- gynaecological check-up
- blood group and Rh factor test, helping us find the right egg donor
Step 4 – Paperwork
Your clinic’s administrative team will be on hand to help with this part of the process.
Take your time and ask any questions you need to – at Eugin, no query is too small to be important. This is your unique family-building journey, every step is pivotal, and we’re here to ensure your experience is fully supported.
Step 5 – Follow-up with your consultant
In this session, your doctor will run through test results and a detailed diagnosis, helping you build next steps for the egg donation process. Your Eugin team can organise this as an in-person chat, or video call.
Step 6 – Donor selection
A really crucial aspect to look for in your egg donor programme is versatility. Your clinic and programme should be able to tailor treatment to your specific situation, and have as many conversations as needed to get things right.
From there, the matching process will be just as important. At Eugin, we’re able to offer two truly cosmopolitan and international bases (in Barcelona and Madrid), for both donors and intended parents), and work with over 15,000 donors from more than 70 nationalities. Choice is important, so ensure you’re going with a clinic which understands your unique requirements.
When looking at donor profiles, you’ll often see details on:
- physical appearance
- blood type
- health history
- genetic carrier screening (included in the cost of any egg donation treatment, with Eugin)
Eugin was the first European clinic to systematically introduce genetic matching in the donor allocation process. Genetic matching helps us reduce the risk of a serious genetic condition or disease being passed to your baby, by avoiding the same mutation being present in your egg donor and male partner (or sperm donor).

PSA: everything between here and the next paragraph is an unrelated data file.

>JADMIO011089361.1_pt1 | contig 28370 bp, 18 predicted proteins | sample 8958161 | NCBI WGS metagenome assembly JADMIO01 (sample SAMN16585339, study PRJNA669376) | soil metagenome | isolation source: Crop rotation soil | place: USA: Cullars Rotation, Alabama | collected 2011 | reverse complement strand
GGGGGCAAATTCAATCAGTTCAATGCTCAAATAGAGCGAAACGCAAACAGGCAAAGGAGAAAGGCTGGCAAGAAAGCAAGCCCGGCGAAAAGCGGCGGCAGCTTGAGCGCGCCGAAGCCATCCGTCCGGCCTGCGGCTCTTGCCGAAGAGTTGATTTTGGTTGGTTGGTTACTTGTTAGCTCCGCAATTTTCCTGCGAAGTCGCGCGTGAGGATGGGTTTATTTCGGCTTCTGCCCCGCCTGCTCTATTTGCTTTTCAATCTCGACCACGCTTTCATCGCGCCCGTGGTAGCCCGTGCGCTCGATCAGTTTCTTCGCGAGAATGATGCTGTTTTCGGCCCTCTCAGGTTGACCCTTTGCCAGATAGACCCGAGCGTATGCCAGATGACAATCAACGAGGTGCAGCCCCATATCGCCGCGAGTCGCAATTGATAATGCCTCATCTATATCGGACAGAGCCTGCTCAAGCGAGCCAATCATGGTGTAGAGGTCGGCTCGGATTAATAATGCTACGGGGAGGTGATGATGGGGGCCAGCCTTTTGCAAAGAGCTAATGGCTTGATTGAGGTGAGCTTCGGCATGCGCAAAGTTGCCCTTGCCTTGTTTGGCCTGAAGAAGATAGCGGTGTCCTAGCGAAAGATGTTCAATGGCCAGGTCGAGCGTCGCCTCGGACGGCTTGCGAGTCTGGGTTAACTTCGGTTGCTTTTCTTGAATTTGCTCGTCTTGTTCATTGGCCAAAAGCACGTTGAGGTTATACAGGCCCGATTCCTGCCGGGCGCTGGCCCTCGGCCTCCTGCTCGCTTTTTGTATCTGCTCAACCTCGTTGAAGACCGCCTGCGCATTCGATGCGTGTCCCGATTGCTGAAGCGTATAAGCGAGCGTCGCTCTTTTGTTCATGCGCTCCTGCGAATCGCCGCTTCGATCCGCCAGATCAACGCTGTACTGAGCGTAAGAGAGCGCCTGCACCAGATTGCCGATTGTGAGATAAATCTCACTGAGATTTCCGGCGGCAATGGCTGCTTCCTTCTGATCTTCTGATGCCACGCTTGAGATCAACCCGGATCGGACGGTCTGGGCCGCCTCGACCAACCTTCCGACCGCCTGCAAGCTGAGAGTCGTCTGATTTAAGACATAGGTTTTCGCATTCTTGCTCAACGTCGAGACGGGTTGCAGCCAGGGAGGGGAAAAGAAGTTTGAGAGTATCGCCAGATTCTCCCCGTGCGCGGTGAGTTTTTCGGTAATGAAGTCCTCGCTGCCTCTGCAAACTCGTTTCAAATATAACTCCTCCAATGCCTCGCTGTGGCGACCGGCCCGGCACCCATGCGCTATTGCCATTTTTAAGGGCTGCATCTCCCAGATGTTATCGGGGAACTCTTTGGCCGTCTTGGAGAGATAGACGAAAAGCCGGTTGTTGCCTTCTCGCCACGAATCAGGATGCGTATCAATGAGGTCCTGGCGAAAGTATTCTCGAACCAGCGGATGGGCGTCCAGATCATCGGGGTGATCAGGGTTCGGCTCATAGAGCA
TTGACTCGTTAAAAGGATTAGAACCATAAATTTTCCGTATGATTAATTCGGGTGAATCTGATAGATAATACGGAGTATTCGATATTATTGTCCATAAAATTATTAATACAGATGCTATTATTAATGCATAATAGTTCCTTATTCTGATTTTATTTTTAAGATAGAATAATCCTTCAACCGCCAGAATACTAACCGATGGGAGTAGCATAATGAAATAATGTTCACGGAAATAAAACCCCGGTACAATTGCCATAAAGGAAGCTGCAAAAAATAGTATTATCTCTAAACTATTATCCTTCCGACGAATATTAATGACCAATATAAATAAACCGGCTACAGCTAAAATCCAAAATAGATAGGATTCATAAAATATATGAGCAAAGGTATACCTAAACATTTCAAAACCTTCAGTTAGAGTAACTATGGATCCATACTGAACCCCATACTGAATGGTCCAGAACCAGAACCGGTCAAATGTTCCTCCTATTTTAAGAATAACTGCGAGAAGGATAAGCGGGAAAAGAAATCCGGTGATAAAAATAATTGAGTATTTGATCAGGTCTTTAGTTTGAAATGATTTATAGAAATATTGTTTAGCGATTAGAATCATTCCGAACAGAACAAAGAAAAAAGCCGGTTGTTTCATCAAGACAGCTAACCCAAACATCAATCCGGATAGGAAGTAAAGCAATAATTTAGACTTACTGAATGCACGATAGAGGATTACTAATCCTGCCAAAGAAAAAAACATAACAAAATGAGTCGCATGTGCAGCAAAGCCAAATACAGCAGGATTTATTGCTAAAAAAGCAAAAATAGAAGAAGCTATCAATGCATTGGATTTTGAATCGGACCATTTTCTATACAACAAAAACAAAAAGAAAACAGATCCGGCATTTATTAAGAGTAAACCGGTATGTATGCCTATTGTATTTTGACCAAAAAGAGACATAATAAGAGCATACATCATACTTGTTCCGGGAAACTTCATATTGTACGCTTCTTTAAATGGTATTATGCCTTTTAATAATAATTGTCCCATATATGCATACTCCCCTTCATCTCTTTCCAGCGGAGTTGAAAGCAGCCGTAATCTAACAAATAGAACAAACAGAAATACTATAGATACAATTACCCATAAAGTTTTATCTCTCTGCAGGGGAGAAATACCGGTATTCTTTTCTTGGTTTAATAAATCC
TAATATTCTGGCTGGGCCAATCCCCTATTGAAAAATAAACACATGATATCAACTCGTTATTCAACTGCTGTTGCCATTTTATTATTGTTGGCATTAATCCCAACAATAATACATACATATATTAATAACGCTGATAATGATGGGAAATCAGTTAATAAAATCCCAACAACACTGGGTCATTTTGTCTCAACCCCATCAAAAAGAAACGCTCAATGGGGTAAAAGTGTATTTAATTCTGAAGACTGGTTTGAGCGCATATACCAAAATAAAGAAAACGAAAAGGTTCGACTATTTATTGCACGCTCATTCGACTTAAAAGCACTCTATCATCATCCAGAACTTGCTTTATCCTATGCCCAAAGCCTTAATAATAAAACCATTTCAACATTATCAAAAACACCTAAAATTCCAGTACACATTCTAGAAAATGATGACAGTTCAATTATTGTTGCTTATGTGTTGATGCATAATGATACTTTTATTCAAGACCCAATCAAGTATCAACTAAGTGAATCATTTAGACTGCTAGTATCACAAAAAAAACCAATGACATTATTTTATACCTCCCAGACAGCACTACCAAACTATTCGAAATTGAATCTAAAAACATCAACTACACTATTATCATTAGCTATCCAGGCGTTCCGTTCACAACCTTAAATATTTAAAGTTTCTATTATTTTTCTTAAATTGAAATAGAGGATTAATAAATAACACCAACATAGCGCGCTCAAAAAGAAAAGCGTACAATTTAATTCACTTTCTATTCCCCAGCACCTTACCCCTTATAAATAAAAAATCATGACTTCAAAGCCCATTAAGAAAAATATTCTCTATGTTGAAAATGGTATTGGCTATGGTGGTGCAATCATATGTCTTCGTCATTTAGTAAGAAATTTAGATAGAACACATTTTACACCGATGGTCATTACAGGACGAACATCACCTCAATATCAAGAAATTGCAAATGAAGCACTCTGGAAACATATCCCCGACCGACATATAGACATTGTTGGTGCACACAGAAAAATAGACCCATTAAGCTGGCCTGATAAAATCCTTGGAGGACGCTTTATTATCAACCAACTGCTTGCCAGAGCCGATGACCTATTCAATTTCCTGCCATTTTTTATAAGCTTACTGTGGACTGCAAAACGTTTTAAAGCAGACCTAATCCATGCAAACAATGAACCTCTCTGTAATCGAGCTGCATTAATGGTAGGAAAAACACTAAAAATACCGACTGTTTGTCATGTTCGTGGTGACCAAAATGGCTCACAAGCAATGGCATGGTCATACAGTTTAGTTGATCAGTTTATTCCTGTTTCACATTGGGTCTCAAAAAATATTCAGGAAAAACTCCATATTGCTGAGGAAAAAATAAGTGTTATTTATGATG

Step 7 – Fertilisation, transfer and the two week wait
Here’s a step-by-step of the donor egg fertilisation process, here at Eugin:
- your donor undergoes an ovarian stimulation treatment, for 15 days (you’ll also undergo hormone treatment, to ensure your menstrual cycle is synced with your donor’s, if needed, and to prepare your endometrium for the embryo transfer.)
- the clinic follows up with ultrasound assessment, and blood tests
- a specialist will extract the donor’s eggs (using a puncture technique, performed under sedation)
- the team will use the ICSI (Intracytoplasmic Sperm Injection) technique to fertilise the egg(s), and develop the blastocyst(s) in the laboratory
- we’ll carefully monitor the embryos, watching for signs of fertilisation (usually taking place around 18 hours after insemination)
- the egg(s) – now embryo(s) – go into an incubator, to grow and develop over two to five days). We’ll keep you up-to-date with progress every step of the way
- an embryologist will choose the very best embryo(s) for transfer
- any remaining embryos can be frozen (vitrified) and safely stored for use in future cycles
- transfer done, you’ll then be able to take a pregnancy test around two weeks later (also known as the ‘two week wait’)
That’s the theory, but of course in reality, the egg donation process involves a lot more than just process and treatment. It can absolutely be tough on your emotions and mental health, but as a pioneering, human-first clinic with 25 years of experience, we are here for you every step of the way.
Take the first step with Eugin today – connect with their team for customised treatment and world-leading care, 24 hours a day.